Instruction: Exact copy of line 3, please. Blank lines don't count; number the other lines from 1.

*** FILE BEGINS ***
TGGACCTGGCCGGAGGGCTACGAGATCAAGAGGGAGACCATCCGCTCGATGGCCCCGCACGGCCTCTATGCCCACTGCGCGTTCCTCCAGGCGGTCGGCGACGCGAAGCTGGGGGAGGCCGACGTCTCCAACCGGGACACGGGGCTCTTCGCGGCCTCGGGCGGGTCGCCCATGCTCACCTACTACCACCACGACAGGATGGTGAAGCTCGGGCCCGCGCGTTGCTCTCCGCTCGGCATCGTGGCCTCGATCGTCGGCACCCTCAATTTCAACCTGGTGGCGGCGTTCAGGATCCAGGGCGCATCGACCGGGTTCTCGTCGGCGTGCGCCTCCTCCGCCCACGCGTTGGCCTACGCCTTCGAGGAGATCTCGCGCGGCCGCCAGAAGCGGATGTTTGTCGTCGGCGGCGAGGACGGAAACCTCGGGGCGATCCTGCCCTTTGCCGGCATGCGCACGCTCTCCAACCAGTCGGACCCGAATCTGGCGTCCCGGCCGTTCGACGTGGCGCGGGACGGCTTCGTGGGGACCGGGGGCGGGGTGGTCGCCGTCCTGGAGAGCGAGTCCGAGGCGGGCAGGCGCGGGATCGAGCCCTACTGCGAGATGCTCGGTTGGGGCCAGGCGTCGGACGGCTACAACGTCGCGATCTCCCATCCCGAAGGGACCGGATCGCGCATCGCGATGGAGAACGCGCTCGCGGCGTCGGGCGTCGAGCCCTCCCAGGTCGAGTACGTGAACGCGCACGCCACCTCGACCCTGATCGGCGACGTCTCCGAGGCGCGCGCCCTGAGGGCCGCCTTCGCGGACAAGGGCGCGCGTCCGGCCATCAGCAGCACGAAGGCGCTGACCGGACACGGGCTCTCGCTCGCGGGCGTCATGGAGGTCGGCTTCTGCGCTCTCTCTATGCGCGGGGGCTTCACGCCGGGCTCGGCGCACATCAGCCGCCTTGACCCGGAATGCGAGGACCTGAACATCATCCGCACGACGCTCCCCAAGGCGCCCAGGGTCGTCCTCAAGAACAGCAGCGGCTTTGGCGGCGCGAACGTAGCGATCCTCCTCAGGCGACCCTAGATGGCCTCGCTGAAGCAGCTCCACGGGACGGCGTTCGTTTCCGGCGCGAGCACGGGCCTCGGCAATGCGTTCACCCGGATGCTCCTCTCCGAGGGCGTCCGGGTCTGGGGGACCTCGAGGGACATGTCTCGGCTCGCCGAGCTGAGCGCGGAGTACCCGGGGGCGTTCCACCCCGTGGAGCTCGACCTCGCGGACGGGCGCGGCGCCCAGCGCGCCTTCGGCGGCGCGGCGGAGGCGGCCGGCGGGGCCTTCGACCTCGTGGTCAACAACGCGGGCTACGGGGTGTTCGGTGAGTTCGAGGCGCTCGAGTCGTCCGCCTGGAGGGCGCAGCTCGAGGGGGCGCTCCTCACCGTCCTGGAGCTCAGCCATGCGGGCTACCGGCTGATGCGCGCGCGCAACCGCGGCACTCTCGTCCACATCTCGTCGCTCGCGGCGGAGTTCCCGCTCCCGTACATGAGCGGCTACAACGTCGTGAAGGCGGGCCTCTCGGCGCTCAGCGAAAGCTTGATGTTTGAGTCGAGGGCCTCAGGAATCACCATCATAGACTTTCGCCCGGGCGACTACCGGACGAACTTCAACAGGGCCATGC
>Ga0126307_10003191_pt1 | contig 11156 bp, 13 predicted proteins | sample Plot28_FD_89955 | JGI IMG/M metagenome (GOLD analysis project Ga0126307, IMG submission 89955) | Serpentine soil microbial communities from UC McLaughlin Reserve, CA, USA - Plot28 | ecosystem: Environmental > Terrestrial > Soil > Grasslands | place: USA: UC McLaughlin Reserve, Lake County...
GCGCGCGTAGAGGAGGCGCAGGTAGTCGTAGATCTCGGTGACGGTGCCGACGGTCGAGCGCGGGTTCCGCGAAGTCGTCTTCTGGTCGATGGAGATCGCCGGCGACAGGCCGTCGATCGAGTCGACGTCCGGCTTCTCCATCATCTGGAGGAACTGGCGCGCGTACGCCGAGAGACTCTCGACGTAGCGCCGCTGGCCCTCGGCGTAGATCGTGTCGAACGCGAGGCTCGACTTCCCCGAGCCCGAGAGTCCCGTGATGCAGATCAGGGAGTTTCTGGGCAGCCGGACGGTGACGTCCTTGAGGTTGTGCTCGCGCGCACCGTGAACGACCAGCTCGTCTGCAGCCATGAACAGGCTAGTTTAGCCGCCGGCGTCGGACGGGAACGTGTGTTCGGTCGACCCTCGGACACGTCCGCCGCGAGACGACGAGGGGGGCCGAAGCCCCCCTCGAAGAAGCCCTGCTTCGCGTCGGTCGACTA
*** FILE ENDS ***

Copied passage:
GCGCGCGTAGAGGAGGCGCAGGTAGTCGTAGATCTCGGTGACGGTGCCGACGGTCGAGCGCGGGTTCCGCGAAGTCGTCTTCTGGTCGATGGAGATCGCCGGCGACAGGCCGTCGATCGAGTCGACGTCCGGCTTCTCCATCATCTGGAGGAACTGGCGCGCGTACGCCGAGAGACTCTCGACGTAGCGCCGCTGGCCCTCGGCGTAGATCGTGTCGAACGCGAGGCTCGACTTCCCCGAGCCCGAGAGTCCCGTGATGCAGATCAGGGAGTTTCTGGGCAGCCGGACGGTGACGTCCTTGAGGTTGTGCTCGCGCGCACCGTGAACGACCAGCTCGTCTGCAGCCATGAACAGGCTAGTTTAGCCGCCGGCGTCGGACGGGAACGTGTGTTCGGTCGACCCTCGGACACGTCCGCCGCGAGACGACGAGGGGGGCCGAAGCCCCCCTCGAAGAAGCCCTGCTTCGCGTCGGTCGACTA